Ted Cruz has now responded to the brouhaha over his Manhattan fundraiser hosted by two prominent gay hoteliers. He argues that there’s no contradiction between his opposition to gay marriage and saying that he would love his daughter if one of his two daughters was gay. In truth, there really is not a necessary contradiction. That’s a totally valid point. But that hardly exhausts the issue or the balancing act (to use a generous formulation) that national Republicans are trying to pull off. They have to balance between a base that remains committed to opposing not only gay marriage but what we might call the normalization of gay life under the law, and a general public that has really moved on from this issue and is beginning to see legal inequality as on the par with de jure racial discrimination. As I said yesterday, we’re seeing the rise of a gay rights policy mullet – same old same old when talking to the base, but a very different way of talking about attitudes toward LGBT Americans when talking to the general public – and specifically, super-rich campaign donors.
Back to this point of whether there’s a contradiction. I don’t think there’s necessarily a contradiction. But there is quite a tension, to put it mildly. What’s the tonality? It’s one thing to oppose gay marriage as a legal matter. Quite another to rail against gay ‘activists’ forcing their ‘lifestyle’ on ordinary Americans, like Cruz and his fellow base Republican candidates do.
We’ve already seen how many national Republicans remain opposed to gay marriage but seem, when making the argument, to want to focus on how they believe homosexuality is not a choice, have gay friends and really can’t wait to go to a gay wedding, even though they don’t think there should be any. When Arkansas Gov. Asa Hutchinson tried to find a middle ground on his state’s ‘religious liberty’ bill, he said basically, I’m so meh on this, even my son thinks I’m behind the times.
As a side note, don’t miss this piece about Bobby Jindal. The Governor of Louisiana still thinks he might be running for President, all evidence notwithstanding. So he’s looking at making himself the poster boy for anti-gay ‘religious liberty’, not giving in too Big Gay and Corporate America like Indiana did.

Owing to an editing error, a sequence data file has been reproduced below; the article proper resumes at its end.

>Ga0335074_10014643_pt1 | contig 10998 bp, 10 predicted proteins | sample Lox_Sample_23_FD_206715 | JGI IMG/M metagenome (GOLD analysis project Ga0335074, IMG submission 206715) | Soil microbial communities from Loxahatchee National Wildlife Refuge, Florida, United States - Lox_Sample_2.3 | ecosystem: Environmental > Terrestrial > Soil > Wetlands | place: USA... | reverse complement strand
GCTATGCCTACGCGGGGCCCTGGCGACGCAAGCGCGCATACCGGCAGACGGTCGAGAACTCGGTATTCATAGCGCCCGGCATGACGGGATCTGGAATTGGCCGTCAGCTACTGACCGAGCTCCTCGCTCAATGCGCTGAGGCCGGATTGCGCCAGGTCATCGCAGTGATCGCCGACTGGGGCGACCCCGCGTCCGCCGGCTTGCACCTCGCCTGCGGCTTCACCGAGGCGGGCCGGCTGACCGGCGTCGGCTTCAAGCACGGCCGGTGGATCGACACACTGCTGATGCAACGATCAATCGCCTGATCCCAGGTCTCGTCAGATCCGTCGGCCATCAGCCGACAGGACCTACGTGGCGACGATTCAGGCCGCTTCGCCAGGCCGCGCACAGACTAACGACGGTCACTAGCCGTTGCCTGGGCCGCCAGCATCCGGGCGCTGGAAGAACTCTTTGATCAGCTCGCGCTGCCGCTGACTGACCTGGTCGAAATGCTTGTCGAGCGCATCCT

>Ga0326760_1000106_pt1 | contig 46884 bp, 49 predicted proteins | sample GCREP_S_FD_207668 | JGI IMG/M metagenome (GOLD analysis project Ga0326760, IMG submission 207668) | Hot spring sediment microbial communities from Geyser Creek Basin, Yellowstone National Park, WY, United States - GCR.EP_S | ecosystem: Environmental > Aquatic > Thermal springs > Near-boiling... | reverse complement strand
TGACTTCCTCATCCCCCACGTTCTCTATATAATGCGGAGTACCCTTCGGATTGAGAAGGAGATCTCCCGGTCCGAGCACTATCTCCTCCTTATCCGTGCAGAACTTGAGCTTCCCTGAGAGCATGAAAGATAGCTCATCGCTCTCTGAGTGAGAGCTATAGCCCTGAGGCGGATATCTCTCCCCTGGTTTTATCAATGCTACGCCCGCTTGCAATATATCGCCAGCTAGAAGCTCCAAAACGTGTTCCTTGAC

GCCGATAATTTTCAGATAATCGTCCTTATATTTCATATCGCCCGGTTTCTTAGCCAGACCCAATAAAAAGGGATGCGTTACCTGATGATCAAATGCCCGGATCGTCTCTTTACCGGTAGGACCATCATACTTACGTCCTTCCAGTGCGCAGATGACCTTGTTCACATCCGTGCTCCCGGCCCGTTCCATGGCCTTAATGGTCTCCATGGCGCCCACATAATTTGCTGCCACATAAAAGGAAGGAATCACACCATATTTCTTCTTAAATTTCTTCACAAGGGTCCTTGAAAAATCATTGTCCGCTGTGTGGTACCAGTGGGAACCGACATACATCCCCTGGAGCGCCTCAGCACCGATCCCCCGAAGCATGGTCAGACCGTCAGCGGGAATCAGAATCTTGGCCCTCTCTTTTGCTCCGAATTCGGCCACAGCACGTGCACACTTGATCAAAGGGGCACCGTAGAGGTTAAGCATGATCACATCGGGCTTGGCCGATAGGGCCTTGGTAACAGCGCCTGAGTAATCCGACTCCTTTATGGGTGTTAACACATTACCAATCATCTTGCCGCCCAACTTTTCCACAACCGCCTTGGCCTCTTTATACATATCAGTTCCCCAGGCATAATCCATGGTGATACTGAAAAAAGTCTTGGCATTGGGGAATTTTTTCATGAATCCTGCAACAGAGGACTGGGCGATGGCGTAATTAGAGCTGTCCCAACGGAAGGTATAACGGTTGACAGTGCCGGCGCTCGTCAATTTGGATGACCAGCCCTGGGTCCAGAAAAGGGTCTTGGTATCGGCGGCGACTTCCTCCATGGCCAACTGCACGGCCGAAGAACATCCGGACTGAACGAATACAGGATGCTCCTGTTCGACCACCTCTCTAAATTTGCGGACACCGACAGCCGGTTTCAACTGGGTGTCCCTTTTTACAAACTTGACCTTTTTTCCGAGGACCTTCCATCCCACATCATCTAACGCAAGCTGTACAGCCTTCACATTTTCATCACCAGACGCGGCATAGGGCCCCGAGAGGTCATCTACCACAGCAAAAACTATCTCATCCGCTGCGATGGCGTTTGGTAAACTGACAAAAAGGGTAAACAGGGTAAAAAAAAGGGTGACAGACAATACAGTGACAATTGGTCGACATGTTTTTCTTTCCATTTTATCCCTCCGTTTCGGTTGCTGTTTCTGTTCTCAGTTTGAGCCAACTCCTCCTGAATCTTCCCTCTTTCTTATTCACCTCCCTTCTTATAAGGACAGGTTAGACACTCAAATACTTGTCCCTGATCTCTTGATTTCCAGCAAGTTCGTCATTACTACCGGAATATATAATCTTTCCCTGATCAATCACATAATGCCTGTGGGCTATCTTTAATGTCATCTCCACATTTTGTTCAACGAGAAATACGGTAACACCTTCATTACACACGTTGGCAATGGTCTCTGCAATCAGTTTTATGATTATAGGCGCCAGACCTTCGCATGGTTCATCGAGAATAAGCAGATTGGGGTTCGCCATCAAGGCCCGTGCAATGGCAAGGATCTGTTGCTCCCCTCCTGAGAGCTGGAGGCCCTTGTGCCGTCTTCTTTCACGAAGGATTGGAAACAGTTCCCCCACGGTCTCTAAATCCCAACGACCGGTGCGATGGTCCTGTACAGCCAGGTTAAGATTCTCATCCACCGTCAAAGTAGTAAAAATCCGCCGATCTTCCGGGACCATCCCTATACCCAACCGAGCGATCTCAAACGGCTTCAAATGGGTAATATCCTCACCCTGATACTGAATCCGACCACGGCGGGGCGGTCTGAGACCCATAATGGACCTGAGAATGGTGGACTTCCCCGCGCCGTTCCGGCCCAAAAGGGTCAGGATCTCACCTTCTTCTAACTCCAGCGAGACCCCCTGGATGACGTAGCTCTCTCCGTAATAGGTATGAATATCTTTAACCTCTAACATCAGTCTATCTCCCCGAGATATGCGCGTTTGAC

But back to our main story.
In Maggie Haberman’s follow up on Cruz’s Manhattan fundraiser, she notes that Cruz told the guests at the event that he thinks gay marriage should be left to the states. That’s not totally inconsistent with his rhetoric on the campaign trail, since most of his proposed policies focus on protecting anti-gay marriage states from federal interference. But does Cruz really think the federal government should be agnostic on this issue? Does he think married gay couples should get federal benefits like Social Security and so forth as married couples? I doubt very much that’s an argument he’s willing to get behind on the campaign trail.
This is going to be a constant issue going forward through the 2016 campaign – even the candidate who is trying to stand out with his anti-marriage equality cred tries to hem and haw when he’s raising money in New York. In New York, marriage equality is a minor, principled policy disagreement amidst warm feelings about respect and compassion for all Americans; on the campaign trail it’s the beating heart of the rearguard fight in defense of traditional America. You can muscle those two visions into alignment if you really press hard. But they still can’t fit together.
Please keep an eye out for more examples of this regional/base equivocation – “base in the front, all 21st century in the back” – and shoot me an email with links when you see it.